Gasparo Angiolini (1731-1803)
Leader for the Viennese ballet in Italy. Influenced by English ballet, he sought to eliminate any unnecessary artificiality in ballet and combined dance with gesture and music. He was sensitive to the music used in performances, making it more emotionally connected (Gasparo Angiolini, 2009; Greskovic, 1998).

Jean-George Noverre (1727-1810)
French ballet master who focused on dramatic movements in classical ballet. His ballets contained a lot of action and expressiveness, further reforming ballet into using mime (Guest, 2006; Jean-Georges Noverre, 2009; Kant, 2007; Lee, 1999).

John Weaver (1673-1760)
Influencer of Noverre and Angiolini, Weaver used expressivity in ballet. A choreographer for ballet in England, he was credited as being one of the first to use ballet d’ action or narrative ballet. Without the resources to use expensive sets and costumes, he had to rely on the dancers’ abilities in the performances, further influencing the appreciation of the body’s qualities (Greskovic, 1998; John Weaver, 2009; Lee, 1999).

Filippo Tagliono (1777-1871)
Famous Italian choreographer who was the first choreographer for La Sylphide, a romantic style ballet. He can be compared to August Bournonville in style, but differs in teaching the dancers to have independence and to work and acquire talent for their own sake. His most notable dancer was his daughter, Marie Taglioni (Clarke & Crisp, 1973; Filippo Taglioni, 2009; Greskovic, 1998; Guest, 2006).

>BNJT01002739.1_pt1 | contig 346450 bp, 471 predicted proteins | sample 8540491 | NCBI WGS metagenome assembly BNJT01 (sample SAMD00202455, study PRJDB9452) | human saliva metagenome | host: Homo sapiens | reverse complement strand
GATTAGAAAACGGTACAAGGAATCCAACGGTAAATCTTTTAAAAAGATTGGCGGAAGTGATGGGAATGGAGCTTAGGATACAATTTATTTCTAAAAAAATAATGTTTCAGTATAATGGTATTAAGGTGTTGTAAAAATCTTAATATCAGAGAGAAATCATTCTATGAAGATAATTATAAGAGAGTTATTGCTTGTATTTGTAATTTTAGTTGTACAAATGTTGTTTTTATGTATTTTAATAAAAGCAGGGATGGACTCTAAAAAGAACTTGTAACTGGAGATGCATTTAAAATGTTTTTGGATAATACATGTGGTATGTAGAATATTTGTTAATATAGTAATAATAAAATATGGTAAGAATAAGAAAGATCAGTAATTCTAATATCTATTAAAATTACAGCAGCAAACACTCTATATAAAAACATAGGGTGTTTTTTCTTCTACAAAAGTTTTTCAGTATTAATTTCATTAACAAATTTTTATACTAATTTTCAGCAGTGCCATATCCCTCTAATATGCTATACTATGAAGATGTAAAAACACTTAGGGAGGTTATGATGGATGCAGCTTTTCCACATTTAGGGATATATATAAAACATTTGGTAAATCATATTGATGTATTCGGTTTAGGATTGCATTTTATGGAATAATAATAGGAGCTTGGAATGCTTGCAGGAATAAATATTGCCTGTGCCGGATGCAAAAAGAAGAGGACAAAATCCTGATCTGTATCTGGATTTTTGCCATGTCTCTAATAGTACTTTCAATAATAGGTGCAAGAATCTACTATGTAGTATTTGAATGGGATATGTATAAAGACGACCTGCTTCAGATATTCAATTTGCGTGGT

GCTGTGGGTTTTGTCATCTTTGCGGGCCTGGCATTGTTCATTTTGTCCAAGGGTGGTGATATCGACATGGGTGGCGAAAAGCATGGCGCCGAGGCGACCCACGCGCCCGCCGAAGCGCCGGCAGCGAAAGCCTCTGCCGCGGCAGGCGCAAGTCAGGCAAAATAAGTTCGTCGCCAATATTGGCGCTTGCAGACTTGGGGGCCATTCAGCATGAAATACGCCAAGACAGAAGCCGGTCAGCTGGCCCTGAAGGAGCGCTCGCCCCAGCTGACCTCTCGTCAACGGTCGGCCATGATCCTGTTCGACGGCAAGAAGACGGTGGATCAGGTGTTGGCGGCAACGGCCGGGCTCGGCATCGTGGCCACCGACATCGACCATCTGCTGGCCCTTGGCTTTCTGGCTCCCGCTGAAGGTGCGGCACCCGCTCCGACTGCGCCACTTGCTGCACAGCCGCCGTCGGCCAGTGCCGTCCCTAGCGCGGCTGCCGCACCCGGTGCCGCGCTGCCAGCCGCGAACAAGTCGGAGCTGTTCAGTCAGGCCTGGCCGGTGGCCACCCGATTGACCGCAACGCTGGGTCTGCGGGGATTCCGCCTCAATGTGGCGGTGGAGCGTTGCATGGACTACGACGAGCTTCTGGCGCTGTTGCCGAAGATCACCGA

Marie Taglioni (1804-1884)
Famous Italian dancer taught by her father, Filippo. Talented in romantic style ballet, Marie became one of the first female ballet stars. She was known for having natural talent and ability to perform movements that were technically difficult (Clarke & Crisp, 1973; Lifar, 1938; Marie Taglioni, 2009).

Dame Ninette de Valois (1898-2001)
Although not originally from England, she was the founder of the Royal Ballet in England (Ninette de Valois, 2009) who combined French, Italian and Russian style ballet (Lee, 1999). With the combinations of those influences, she also altered the style of ballet to fit within the culture of England so that the Royal Ballet could attain a wider audience. One of her main goals was to hold and keep an audience, taking opportunities to perform at several theatres. She also focused on the English dancers by modifying their capacity and bringing out their individual qualities. The English ballets were also modified to keep with strong English traditions, focusing on more classical styles of ballet, but also incorporating narrative styles (Clarke & Crisp, 1973; Kant, 2007; Kraus & Chapman, 1981; Lawson, 1973; Ninette de Valois, 2009).

Sir Frederick Ashton (1906-1988)
Choreographer who worked alongside with Dame Ninette de Valois. He focused on and was most well known for being a choreographer in classical ballet for the Royal Ballet in England (Clarke & Crisp, 1973; Frederick Ashton, 2009). Ashton focused on expression through each movement, using subtle detail. He had high attention to detail, but also chose not to use difficult technique to impress anyone. Ashton was also known for bringing humor to English ballet (Clarke & Crisp, 1976; Frederick Ashton, 2009).